Tuesday, October 21, 2014

Bosworth Field 1485

The dynastic conflicts between the families of York and Lancaster were ultimately decided on the 22nd August 1485.  Perhaps no other single battle has risen to the top from which Medieval England was transformed to Tudor England.

The Wordsworth Military Library published the book titled: "Bosworth Field & The Wars of The Roses", by A.L. Rowse.  [Cover shown above.]  The author states in his preface that history should be view as "...an important branch of literature."  A good read it is.

Of course, the Welsh were deeply involved in the advancement of the Tudor cause.  My own family history is interwoven here, and its story is wrapped among these pages of history.  [Owen Tudor had a little bit to say about all this Welshness.]

The book was first published in 1966, and republished in 1998.  A wonderful piece of literature it is.

Monday, October 13, 2014

Copyright Notice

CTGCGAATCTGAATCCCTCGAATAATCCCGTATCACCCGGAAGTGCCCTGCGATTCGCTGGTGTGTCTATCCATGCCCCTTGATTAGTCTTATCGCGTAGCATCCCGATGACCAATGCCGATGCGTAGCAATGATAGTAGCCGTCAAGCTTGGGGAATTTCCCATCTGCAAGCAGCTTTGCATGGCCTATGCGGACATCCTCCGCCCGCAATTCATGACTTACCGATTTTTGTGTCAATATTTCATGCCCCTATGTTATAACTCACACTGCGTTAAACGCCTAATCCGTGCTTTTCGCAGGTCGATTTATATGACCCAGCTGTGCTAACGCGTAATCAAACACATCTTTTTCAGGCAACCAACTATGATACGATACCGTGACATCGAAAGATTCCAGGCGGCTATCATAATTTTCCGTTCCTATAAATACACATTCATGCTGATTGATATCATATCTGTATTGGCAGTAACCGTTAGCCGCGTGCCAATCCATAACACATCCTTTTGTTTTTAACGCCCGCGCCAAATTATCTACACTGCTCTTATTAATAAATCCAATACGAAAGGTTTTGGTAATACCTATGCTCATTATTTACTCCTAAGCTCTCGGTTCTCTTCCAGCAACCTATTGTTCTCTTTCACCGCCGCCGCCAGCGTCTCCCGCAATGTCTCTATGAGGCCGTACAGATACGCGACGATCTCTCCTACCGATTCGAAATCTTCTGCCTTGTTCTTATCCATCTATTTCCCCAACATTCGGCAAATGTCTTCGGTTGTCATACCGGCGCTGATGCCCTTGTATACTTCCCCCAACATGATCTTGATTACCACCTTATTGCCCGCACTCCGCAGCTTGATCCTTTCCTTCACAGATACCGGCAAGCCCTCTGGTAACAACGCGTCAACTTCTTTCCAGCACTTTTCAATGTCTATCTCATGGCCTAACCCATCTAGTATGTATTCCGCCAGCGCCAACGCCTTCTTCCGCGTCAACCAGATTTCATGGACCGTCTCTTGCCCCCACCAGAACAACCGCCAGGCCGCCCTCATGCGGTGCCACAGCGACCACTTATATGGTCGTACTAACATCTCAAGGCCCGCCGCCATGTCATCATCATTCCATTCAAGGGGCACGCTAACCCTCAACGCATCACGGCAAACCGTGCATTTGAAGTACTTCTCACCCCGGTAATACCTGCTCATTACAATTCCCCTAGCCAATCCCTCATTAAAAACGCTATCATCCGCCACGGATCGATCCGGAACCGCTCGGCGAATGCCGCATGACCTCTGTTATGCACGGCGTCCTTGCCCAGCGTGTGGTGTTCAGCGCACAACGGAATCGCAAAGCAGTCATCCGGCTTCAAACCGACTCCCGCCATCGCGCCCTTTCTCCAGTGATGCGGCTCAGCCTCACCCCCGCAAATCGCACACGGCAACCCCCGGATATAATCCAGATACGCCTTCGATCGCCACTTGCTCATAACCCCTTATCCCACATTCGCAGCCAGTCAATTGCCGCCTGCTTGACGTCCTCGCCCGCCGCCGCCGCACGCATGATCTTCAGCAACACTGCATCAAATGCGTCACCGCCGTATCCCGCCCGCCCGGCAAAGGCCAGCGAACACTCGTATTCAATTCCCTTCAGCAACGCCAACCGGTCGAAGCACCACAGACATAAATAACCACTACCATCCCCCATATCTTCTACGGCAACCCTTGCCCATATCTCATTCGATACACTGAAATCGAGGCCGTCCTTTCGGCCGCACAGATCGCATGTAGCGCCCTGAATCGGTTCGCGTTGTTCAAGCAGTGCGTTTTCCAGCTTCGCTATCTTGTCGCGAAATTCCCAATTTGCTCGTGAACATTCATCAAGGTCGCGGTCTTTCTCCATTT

This blog is intended for those who have an interest in the history and genealogy of the Celtic nations.

You may not use the contents of this site (blog and post) for commercial purposes without explicit written permission from the author and blog owner.  Commercial purposes includes blogs with ads and income generation features, and/or blogs or sites using feed content as a replacement for original content.  Full content usage is not permitted.

Jerry E. Jones, MD, MS, The Jones Genealogist.  Library of Congress No. 6192-01061064476. 

Wednesday, October 8, 2014

Flower Power 1377 - 1485

A rose by any other name will still be a rose, so Shakespeare would say.  The historians would ultimately differ as to what name this period in history should receive, but hey... "The Wars of The Roses" it has come to be known.  The following book is a brief and very readable account of this period following the death of Edward III.

Written by Charles Ross and first published in 1977 by Thames and Hudson, NY, it is a well written summary of what as "by tradition" came to be name "The Wars of The Roses".  There are lots of illustrations (126), and lots of pictures, giving a visual addition to the story.

The "Houses of Lancaster and York" they were.  Years 1377 to that battle as Bosworth Field in 1485.  Red rose verses white rose...hum...certainly flower power.